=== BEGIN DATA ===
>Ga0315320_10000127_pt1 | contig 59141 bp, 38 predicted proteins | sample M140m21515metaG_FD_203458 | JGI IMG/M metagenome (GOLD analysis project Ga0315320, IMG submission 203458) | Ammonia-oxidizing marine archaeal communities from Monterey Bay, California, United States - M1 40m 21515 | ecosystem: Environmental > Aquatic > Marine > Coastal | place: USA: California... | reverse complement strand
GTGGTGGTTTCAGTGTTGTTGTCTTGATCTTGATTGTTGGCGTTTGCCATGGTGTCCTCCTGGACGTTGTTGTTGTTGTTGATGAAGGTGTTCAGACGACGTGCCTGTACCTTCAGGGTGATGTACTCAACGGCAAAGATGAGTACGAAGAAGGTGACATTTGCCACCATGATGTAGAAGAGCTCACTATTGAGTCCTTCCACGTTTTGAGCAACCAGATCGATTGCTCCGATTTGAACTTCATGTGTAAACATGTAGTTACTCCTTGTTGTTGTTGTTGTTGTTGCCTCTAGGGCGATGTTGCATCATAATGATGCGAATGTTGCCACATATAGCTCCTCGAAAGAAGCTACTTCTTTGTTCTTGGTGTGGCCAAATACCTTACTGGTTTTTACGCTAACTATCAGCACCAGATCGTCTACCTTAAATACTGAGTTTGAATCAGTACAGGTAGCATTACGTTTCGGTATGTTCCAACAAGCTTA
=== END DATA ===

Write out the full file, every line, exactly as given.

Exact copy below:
>Ga0315320_10000127_pt1 | contig 59141 bp, 38 predicted proteins | sample M140m21515metaG_FD_203458 | JGI IMG/M metagenome (GOLD analysis project Ga0315320, IMG submission 203458) | Ammonia-oxidizing marine archaeal communities from Monterey Bay, California, United States - M1 40m 21515 | ecosystem: Environmental > Aquatic > Marine > Coastal | place: USA: California... | reverse complement strand
GTGGTGGTTTCAGTGTTGTTGTCTTGATCTTGATTGTTGGCGTTTGCCATGGTGTCCTCCTGGACGTTGTTGTTGTTGTTGATGAAGGTGTTCAGACGACGTGCCTGTACCTTCAGGGTGATGTACTCAACGGCAAAGATGAGTACGAAGAAGGTGACATTTGCCACCATGATGTAGAAGAGCTCACTATTGAGTCCTTCCACGTTTTGAGCAACCAGATCGATTGCTCCGATTTGAACTTCATGTGTAAACATGTAGTTACTCCTTGTTGTTGTTGTTGTTGTTGCCTCTAGGGCGATGTTGCATCATAATGATGCGAATGTTGCCACATATAGCTCCTCGAAAGAAGCTACTTCTTTGTTCTTGGTGTGGCCAAATACCTTACTGGTTTTTACGCTAACTATCAGCACCAGATCGTCTACCTTAAATACTGAGTTTGAATCAGTACAGGTAGCATTACGTTTCGGTATGTTCCAACAAGCTTA